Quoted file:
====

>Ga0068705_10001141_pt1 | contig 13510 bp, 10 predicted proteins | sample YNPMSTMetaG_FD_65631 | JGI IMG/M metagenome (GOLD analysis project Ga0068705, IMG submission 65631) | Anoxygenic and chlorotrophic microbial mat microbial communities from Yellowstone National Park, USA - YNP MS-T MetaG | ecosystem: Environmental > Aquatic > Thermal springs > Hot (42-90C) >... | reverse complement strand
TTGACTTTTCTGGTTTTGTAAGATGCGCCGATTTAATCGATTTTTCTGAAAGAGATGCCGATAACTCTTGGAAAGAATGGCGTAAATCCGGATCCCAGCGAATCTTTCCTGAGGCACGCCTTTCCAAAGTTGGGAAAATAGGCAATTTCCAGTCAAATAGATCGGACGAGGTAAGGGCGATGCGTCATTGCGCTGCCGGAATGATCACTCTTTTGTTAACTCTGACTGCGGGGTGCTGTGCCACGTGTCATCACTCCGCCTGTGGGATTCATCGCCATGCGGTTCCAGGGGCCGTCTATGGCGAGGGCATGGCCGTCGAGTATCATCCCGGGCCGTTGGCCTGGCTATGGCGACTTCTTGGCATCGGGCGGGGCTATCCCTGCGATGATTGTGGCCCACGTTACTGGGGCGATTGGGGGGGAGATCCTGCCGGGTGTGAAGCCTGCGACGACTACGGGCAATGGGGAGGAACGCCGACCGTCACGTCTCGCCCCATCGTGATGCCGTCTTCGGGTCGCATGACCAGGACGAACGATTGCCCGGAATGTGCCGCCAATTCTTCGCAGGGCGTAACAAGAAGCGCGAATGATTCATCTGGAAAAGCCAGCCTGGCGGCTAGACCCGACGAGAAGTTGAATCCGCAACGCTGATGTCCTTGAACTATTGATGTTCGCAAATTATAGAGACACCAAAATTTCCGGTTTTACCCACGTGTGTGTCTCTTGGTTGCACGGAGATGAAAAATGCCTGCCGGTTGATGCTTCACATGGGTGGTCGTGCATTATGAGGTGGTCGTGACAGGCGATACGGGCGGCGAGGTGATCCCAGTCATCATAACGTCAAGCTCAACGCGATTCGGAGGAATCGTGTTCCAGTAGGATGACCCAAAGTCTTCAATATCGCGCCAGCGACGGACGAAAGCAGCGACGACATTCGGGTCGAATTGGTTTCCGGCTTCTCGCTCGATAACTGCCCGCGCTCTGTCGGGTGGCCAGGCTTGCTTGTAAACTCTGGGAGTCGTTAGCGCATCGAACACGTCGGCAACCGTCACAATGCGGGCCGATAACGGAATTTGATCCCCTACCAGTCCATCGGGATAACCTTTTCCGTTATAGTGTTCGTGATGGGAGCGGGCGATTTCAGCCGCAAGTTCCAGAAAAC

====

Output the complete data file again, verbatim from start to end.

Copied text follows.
>Ga0068705_10001141_pt1 | contig 13510 bp, 10 predicted proteins | sample YNPMSTMetaG_FD_65631 | JGI IMG/M metagenome (GOLD analysis project Ga0068705, IMG submission 65631) | Anoxygenic and chlorotrophic microbial mat microbial communities from Yellowstone National Park, USA - YNP MS-T MetaG | ecosystem: Environmental > Aquatic > Thermal springs > Hot (42-90C) >... | reverse complement strand
TTGACTTTTCTGGTTTTGTAAGATGCGCCGATTTAATCGATTTTTCTGAAAGAGATGCCGATAACTCTTGGAAAGAATGGCGTAAATCCGGATCCCAGCGAATCTTTCCTGAGGCACGCCTTTCCAAAGTTGGGAAAATAGGCAATTTCCAGTCAAATAGATCGGACGAGGTAAGGGCGATGCGTCATTGCGCTGCCGGAATGATCACTCTTTTGTTAACTCTGACTGCGGGGTGCTGTGCCACGTGTCATCACTCCGCCTGTGGGATTCATCGCCATGCGGTTCCAGGGGCCGTCTATGGCGAGGGCATGGCCGTCGAGTATCATCCCGGGCCGTTGGCCTGGCTATGGCGACTTCTTGGCATCGGGCGGGGCTATCCCTGCGATGATTGTGGCCCACGTTACTGGGGCGATTGGGGGGGAGATCCTGCCGGGTGTGAAGCCTGCGACGACTACGGGCAATGGGGAGGAACGCCGACCGTCACGTCTCGCCCCATCGTGATGCCGTCTTCGGGTCGCATGACCAGGACGAACGATTGCCCGGAATGTGCCGCCAATTCTTCGCAGGGCGTAACAAGAAGCGCGAATGATTCATCTGGAAAAGCCAGCCTGGCGGCTAGACCCGACGAGAAGTTGAATCCGCAACGCTGATGTCCTTGAACTATTGATGTTCGCAAATTATAGAGACACCAAAATTTCCGGTTTTACCCACGTGTGTGTCTCTTGGTTGCACGGAGATGAAAAATGCCTGCCGGTTGATGCTTCACATGGGTGGTCGTGCATTATGAGGTGGTCGTGACAGGCGATACGGGCGGCGAGGTGATCCCAGTCATCATAACGTCAAGCTCAACGCGATTCGGAGGAATCGTGTTCCAGTAGGATGACCCAAAGTCTTCAATATCGCGCCAGCGACGGACGAAAGCAGCGACGACATTCGGGTCGAATTGGTTTCCGGCTTCTCGCTCGATAACTGCCCGCGCTCTGTCGGGTGGCCAGGCTTGCTTGTAAACTCTGGGAGTCGTTAGCGCATCGAACACGTCGGCAACCGTCACAATGCGGGCCGATAACGGAATTTGATCCCCTACCAGTCCATCGGGATAACCTTTTCCGTTATAGTGTTCGTGATGGGAGCGGGCGATTTCAGCCGCAAGTTCCAGAAAAC